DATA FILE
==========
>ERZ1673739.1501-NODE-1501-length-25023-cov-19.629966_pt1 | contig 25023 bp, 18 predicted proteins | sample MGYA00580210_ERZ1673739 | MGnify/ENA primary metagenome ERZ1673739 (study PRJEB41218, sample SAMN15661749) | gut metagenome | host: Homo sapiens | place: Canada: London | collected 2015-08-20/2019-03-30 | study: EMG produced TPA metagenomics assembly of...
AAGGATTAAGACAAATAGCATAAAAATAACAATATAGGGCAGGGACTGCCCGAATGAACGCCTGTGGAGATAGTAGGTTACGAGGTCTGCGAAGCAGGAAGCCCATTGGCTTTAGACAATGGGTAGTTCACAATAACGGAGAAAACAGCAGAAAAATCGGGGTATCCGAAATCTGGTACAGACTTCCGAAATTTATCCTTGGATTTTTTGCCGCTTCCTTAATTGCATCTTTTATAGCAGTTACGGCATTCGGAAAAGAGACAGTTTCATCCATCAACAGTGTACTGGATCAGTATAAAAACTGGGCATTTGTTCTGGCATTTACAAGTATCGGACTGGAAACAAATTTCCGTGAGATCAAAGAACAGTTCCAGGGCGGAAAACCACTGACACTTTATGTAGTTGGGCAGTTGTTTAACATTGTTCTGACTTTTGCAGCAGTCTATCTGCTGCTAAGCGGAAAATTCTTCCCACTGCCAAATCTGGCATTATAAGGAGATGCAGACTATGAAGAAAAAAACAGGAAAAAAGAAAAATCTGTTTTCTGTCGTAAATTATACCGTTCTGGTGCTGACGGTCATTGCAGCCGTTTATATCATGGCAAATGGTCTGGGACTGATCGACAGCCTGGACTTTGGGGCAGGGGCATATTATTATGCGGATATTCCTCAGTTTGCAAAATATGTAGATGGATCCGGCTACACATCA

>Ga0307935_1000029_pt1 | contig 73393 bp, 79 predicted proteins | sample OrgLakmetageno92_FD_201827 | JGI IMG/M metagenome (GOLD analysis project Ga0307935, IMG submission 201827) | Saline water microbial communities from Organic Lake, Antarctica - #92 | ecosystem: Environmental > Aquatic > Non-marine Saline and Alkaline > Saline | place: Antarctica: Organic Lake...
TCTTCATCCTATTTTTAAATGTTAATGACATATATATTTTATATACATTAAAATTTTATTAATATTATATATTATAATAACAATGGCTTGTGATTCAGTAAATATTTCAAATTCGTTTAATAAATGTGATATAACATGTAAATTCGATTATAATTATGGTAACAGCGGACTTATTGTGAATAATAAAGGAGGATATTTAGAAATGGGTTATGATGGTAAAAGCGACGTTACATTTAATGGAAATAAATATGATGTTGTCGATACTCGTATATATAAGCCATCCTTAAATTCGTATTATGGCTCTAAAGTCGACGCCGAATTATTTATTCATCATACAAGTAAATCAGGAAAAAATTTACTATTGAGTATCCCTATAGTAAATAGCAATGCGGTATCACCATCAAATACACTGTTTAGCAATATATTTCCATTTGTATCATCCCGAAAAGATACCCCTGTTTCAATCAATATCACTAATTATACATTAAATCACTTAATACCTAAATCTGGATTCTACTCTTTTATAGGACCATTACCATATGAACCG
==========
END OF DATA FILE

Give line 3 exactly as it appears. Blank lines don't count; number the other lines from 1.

>Ga0307935_1000029_pt1 | contig 73393 bp, 79 predicted proteins | sample OrgLakmetageno92_FD_201827 | JGI IMG/M metagenome (GOLD analysis project Ga0307935, IMG submission 201827) | Saline water microbial communities from Organic Lake, Antarctica - #92 | ecosystem: Environmental > Aquatic > Non-marine Saline and Alkaline > Saline | place: Antarctica: Organic Lake...